All of this means there is a gaping hole in British politics that badly needs to be filled. Voters who want to see the size and scope of government exponentially reduced, with low taxes and an emphasis on personal responsibility, currently have nowhere to turn. UKIP are an electoral collapse away from folding, and the Lib Dems are neither liberal nor democratic these days. What emerges from this election shall be more interesting to watch than the election itself.
Bar a retreat into full blown communism, Labour have nowhere to go, and it’s entirely possible Jeremy Corbyn might cling on as leader even in the event of a heavy defeat. The Lib Dem fightback lasted all of one, not exactly representative, by-election, with some analysts suggesting both Nick Clegg and Tim Farron could find themselves without a seat on the morning of June 9.
In the wake of a trouncing of left wing politics, the Tories will be left with no credible opposition. Given that they have taken up the mantle of New Labour, any future opposition must come not from the left of Labour and the Liberal Democrats, but from the right.
Should Corbyn opt to remain as leader after the election, we may well see the split that has been whispered about over the past couple of years come to fruition. A bloodied Labour party under Jeremy Corbyn and John McDonnell may well tear in two, with the current leader and shadow chancellor reading freely from the Marxist play book, and a new centre-left party comprised of the Blairites. If the Lib Dems also take the battering they’re expected to, many of the social democrats currently sporting yellow rosettes may opt to join them.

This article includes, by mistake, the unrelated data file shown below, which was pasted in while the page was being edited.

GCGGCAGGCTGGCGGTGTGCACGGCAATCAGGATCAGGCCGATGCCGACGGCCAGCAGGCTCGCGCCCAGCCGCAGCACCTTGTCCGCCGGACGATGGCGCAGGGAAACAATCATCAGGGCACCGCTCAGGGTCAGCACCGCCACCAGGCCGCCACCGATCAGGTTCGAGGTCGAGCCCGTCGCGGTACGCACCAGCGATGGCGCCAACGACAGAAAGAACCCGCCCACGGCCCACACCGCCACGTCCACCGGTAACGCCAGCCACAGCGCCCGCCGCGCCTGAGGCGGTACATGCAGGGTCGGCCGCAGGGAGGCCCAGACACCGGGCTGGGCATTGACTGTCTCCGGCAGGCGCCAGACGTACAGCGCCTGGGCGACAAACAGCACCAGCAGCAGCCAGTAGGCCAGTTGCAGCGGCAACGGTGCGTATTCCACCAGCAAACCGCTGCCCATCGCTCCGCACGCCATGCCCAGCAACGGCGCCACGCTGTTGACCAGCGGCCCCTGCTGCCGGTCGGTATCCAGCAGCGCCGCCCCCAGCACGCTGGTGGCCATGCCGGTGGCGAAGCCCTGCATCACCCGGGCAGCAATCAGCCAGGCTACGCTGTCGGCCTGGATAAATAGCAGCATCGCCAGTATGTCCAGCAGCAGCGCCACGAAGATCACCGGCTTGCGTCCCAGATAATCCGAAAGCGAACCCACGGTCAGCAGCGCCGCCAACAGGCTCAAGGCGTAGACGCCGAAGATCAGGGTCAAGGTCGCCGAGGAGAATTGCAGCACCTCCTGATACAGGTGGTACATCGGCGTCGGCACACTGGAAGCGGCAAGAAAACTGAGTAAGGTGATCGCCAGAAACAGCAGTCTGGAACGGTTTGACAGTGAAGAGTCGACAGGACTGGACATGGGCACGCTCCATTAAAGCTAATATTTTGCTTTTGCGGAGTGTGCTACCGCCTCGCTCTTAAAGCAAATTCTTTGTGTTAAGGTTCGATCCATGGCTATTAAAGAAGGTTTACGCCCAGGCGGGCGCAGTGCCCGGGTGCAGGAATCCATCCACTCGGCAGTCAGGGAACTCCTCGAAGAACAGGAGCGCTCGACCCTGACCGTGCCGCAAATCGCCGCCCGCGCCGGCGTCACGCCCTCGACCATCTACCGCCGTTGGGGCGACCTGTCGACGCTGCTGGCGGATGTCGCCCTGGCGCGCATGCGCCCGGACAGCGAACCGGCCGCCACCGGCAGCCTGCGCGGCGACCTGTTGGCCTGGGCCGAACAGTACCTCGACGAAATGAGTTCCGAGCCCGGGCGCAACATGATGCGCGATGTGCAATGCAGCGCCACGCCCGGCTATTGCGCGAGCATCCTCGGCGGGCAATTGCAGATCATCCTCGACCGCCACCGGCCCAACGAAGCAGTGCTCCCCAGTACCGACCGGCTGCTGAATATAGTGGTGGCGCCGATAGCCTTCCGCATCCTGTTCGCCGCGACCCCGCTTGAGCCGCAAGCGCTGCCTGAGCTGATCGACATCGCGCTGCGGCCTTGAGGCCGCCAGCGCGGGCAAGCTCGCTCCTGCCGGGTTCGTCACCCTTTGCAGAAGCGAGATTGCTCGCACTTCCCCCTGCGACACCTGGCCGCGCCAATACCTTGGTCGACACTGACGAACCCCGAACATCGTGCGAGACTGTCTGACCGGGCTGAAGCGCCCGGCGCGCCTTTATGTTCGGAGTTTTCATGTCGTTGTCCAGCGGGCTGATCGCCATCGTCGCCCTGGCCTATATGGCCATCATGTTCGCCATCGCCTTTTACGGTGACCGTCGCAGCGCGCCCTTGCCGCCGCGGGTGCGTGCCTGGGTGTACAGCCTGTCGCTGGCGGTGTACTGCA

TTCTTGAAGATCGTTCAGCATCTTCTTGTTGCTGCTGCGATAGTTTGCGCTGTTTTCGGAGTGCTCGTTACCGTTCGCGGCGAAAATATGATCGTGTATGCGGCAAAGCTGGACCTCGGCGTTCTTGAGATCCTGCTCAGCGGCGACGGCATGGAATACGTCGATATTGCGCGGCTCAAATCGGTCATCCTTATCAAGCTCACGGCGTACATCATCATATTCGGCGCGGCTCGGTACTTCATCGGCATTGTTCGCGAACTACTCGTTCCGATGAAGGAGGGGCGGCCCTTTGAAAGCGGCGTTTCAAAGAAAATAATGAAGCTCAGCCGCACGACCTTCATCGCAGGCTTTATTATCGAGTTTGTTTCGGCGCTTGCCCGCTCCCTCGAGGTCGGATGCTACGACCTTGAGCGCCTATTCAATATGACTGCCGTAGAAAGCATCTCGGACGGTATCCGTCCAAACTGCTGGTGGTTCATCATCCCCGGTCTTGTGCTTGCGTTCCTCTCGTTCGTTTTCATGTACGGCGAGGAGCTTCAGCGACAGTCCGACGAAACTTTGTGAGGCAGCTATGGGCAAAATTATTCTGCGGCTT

This could leave a core of classical liberals well poised to tap into a well of political thought that has been all but abandoned by the main parties. A party championing civil liberties, low taxation, free trade, and a strong national defence (something else uncharacteristically missing from the Tory manifesto) could provide a truly alternate voice to the Keynsian authoritarianism currently championed by our political establishment.
Never mind Labour, opposition during the next parliament is just as likely to come from Tory backbenchers who take exception to the authoritarian Mayism the next Government will likely espouse. Foreign policy may have split the Tory party in recent years, but now that the European question is settled, we’re much more likely to see ruptures along domestic lines. A new liberal party, with the right leadership and operation, could well tempt a few defections.
Forgetting all else, Brexit is a catalyst for change. As Britain tackles the biggest political challenge the country has seen in years, we’re seeing just how much our politics has atrophied over the last forty years, and just how out of the loop our current crop of politicians are. There’s something in the air that suggests a major realignment of British politics is on the horizon, and the one two punch of the general election and Brexit could well be the catalyst for it.